The show will surely serve as a revelation to many visitors. Not only does it make clear that muralists [Diego Rivera], [Jose Clemente Orozco] and [David Alfaro Siqueiros] - - described as "los tres grandes" in the catalog -- and the other titan of 20th century Mexican art, Rufino Tamayo, were master printmakers. It also introduces a bevy of other fine Mexican artists -- especially Leopoldo Mendez -- who were masters as well.
Rivera produced only 13 prints in his lifetime, and almost all are on display in the show. Rivera was encouraged to try his hand at lithography by the Weyhe Gallery of New York, one of the few American dealers interested in prints and Mexican art in those years. The gallery's director, Carl Zigrosser, later became curator of prints at the Philadelphia museum, and his personal collection, purchased after his death in 1975, became the nucleus of the museum's strong collection of modern Mexican prints.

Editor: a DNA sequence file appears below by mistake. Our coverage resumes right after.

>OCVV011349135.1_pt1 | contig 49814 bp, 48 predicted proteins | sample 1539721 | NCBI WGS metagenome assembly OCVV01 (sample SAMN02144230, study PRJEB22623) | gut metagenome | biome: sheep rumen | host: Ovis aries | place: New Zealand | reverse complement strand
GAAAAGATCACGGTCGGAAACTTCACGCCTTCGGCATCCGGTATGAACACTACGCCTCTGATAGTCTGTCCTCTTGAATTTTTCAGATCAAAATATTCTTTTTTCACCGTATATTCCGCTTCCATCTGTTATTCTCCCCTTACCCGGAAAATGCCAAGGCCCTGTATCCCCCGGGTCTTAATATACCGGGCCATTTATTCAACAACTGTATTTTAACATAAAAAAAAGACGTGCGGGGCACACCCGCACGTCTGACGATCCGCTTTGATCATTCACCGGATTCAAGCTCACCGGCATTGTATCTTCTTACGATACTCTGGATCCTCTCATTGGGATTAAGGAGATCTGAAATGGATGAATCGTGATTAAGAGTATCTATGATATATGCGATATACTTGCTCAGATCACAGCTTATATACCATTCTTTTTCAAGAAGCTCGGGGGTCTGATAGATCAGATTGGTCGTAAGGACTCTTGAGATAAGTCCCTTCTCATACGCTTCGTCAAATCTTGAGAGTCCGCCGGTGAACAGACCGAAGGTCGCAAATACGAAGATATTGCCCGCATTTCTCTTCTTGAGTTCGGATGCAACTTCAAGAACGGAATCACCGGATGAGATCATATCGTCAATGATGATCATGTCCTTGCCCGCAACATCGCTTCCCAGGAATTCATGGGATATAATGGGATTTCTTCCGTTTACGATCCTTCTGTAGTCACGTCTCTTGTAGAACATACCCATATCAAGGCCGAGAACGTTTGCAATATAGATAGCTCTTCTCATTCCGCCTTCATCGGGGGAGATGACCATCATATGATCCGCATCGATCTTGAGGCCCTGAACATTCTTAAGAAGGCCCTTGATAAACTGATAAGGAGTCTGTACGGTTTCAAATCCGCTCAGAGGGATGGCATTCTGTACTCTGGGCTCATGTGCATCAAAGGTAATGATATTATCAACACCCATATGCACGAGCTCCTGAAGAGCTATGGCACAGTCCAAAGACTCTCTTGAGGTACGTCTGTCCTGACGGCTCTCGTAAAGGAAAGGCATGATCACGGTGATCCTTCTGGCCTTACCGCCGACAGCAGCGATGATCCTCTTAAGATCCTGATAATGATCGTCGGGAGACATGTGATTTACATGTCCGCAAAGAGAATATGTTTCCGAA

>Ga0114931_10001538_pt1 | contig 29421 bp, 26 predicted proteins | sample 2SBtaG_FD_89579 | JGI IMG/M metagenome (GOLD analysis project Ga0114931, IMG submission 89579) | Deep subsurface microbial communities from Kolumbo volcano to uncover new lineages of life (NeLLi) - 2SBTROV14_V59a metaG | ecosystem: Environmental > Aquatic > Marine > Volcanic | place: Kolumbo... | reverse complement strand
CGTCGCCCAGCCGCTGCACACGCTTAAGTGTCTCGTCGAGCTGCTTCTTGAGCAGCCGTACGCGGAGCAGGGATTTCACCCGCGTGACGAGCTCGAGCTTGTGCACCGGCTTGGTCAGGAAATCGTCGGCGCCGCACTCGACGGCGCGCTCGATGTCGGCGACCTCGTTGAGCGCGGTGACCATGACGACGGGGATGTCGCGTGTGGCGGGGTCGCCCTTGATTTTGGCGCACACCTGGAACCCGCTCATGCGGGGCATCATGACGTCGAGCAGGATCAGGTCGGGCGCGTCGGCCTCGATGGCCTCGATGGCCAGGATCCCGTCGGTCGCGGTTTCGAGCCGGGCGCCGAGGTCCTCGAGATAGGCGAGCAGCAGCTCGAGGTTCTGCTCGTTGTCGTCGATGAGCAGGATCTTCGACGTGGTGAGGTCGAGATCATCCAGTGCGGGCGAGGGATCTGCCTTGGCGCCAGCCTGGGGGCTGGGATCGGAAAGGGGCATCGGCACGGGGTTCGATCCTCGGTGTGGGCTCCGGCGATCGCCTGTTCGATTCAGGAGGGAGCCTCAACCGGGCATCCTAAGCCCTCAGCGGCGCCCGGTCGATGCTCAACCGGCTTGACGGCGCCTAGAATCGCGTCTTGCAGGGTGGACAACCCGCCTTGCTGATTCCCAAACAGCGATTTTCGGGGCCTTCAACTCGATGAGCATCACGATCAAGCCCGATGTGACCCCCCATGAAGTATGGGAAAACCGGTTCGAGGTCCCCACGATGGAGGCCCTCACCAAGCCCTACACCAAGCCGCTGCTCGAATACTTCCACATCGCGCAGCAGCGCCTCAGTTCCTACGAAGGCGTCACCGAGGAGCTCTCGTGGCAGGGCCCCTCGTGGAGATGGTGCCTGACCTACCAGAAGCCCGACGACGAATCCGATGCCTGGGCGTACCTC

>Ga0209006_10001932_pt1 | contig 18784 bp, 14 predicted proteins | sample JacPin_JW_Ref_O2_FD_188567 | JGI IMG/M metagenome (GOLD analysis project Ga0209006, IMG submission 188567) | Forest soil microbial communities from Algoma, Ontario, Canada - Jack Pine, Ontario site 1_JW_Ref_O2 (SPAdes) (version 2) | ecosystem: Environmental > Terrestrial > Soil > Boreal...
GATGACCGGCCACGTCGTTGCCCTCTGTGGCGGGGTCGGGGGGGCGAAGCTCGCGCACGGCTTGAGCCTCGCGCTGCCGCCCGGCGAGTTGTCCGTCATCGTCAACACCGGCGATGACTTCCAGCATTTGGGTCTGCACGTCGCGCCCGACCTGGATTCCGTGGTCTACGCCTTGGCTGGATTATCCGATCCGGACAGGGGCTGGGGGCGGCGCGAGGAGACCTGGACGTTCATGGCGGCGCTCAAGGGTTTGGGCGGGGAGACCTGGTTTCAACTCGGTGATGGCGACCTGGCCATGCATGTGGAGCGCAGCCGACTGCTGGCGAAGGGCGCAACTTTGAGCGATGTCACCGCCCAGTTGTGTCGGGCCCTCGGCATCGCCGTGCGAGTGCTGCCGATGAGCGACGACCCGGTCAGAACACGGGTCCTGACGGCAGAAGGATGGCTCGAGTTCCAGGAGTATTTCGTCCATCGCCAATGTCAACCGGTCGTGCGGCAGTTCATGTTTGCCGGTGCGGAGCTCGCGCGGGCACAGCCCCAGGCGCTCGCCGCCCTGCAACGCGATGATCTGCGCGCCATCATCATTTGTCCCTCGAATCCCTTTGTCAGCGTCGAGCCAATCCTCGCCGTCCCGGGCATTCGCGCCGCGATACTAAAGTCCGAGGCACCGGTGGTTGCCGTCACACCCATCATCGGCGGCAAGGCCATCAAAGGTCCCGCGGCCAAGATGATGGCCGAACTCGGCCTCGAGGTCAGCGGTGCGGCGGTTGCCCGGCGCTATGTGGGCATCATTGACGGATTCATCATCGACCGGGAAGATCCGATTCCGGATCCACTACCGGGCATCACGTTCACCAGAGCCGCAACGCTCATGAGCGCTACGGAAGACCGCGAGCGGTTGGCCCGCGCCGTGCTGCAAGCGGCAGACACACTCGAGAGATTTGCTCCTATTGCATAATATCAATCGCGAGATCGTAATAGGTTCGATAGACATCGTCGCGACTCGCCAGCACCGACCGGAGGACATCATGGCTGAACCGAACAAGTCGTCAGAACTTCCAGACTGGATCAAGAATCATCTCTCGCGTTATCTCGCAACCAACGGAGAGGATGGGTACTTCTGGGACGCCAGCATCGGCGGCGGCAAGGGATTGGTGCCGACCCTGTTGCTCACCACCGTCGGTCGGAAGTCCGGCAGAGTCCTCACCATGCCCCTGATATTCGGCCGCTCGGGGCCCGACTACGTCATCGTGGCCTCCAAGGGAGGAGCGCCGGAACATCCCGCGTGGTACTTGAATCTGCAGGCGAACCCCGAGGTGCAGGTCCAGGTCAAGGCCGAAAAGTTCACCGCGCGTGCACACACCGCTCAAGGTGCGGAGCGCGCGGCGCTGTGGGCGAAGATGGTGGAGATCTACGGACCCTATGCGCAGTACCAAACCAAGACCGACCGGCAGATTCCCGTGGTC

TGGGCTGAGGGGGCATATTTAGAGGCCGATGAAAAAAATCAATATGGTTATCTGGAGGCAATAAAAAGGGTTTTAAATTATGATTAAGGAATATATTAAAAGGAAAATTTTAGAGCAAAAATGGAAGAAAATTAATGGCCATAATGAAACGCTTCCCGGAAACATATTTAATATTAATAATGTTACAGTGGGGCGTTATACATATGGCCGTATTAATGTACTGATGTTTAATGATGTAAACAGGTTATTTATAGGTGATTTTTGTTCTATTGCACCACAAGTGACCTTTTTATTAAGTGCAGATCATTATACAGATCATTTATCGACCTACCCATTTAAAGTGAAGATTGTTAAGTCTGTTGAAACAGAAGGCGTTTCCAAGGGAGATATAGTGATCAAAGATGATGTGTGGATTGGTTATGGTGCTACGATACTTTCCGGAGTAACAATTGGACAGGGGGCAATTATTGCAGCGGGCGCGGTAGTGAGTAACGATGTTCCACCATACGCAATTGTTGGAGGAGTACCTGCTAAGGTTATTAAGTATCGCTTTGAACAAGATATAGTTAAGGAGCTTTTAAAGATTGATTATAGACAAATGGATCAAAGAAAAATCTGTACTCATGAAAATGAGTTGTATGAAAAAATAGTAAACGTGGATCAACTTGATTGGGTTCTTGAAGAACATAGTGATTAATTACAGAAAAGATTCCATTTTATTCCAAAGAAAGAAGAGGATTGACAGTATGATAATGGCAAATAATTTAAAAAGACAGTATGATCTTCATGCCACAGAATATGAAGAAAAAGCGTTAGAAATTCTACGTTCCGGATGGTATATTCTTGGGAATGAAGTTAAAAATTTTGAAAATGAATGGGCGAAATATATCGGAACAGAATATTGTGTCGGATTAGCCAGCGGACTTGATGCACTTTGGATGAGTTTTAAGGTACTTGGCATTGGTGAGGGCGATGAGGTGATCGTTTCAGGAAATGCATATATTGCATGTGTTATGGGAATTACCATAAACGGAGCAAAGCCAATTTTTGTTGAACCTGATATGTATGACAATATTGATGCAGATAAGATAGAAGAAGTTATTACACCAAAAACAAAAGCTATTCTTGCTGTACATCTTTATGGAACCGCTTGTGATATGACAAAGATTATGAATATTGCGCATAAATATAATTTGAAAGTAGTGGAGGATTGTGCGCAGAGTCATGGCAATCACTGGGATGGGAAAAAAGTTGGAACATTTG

PEOPLE'S HERO: Diego Rivera's print "[Emiliano Zapata]" copies a detail of one of his murals in the Palace of Cortes in Cuernavaca depicting Emiliano Zapata.; LESSER-KNOWN MASTER: In "Posada in His Workshop (Homage to Posada)," Leopoldo Mendez portrays [Jose Guadalupe Posada], a critic of the regime of [Porfirio Diaz], working on a woodblock depicting a brutal scene outside his window.; PHOTOGRAPHER: Images from Philadelphia Museum of Art; BITING SATIRE: Jose Clemente Orozco, a prolific printmaker, mocks those men who try to pass themselves off as revolutionary heroes in "Generals."